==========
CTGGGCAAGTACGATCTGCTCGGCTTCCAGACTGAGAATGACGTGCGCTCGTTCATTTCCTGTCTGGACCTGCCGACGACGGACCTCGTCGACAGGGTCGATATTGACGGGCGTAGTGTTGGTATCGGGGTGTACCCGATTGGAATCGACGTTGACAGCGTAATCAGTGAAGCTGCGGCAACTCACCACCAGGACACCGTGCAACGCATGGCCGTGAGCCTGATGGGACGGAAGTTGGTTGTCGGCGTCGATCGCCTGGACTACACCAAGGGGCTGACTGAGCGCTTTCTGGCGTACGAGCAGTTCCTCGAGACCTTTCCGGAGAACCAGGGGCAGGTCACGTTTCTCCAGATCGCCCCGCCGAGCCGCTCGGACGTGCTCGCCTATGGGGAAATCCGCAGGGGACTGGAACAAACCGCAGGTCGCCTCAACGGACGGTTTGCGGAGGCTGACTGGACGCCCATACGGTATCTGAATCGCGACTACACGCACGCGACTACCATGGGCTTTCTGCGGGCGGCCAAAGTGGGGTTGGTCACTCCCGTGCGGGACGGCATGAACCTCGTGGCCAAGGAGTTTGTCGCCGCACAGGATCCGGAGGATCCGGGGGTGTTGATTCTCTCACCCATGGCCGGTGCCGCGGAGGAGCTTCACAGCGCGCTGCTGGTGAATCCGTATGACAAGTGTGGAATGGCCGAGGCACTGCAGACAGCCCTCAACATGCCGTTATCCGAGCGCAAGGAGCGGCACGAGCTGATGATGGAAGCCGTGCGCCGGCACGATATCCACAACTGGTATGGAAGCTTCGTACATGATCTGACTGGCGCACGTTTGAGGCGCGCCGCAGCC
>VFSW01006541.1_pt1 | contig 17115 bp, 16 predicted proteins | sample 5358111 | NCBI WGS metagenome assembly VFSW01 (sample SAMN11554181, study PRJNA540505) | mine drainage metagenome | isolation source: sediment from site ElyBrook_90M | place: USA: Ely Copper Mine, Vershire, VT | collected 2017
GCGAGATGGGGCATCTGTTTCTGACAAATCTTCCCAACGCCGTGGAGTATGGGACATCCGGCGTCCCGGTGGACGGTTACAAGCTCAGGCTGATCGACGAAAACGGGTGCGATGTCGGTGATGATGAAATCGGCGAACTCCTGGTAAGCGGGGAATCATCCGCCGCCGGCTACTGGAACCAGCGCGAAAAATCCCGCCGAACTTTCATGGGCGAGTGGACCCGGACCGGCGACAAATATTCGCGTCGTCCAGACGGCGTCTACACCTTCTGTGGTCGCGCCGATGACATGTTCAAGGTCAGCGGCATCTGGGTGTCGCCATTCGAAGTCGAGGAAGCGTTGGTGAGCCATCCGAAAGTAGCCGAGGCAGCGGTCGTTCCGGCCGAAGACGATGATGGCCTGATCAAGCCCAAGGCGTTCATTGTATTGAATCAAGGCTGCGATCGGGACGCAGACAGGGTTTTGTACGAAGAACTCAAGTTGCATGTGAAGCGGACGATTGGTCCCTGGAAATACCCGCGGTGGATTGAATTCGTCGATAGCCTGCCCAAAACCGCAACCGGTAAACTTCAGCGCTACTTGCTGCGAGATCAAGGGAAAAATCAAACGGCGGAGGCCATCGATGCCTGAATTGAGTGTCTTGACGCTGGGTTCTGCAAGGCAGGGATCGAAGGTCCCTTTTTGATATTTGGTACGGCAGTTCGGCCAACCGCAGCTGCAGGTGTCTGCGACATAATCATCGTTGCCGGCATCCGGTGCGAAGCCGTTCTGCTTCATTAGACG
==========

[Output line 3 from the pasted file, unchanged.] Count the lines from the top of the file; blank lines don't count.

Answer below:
GCGAGATGGGGCATCTGTTTCTGACAAATCTTCCCAACGCCGTGGAGTATGGGACATCCGGCGTCCCGGTGGACGGTTACAAGCTCAGGCTGATCGACGAAAACGGGTGCGATGTCGGTGATGATGAAATCGGCGAACTCCTGGTAAGCGGGGAATCATCCGCCGCCGGCTACTGGAACCAGCGCGAAAAATCCCGCCGAACTTTCATGGGCGAGTGGACCCGGACCGGCGACAAATATTCGCGTCGTCCAGACGGCGTCTACACCTTCTGTGGTCGCGCCGATGACATGTTCAAGGTCAGCGGCATCTGGGTGTCGCCATTCGAAGTCGAGGAAGCGTTGGTGAGCCATCCGAAAGTAGCCGAGGCAGCGGTCGTTCCGGCCGAAGACGATGATGGCCTGATCAAGCCCAAGGCGTTCATTGTATTGAATCAAGGCTGCGATCGGGACGCAGACAGGGTTTTGTACGAAGAACTCAAGTTGCATGTGAAGCGGACGATTGGTCCCTGGAAATACCCGCGGTGGATTGAATTCGTCGATAGCCTGCCCAAAACCGCAACCGGTAAACTTCAGCGCTACTTGCTGCGAGATCAAGGGAAAAATCAAACGGCGGAGGCCATCGATGCCTGAATTGAGTGTCTTGACGCTGGGTTCTGCAAGGCAGGGATCGAAGGTCCCTTTTTGATATTTGGTACGGCAGTTCGGCCAACCGCAGCTGCAGGTGTCTGCGACATAATCATCGTTGCCGGCATCCGGTGCGAAGCCGTTCTGCTTCATTAGACG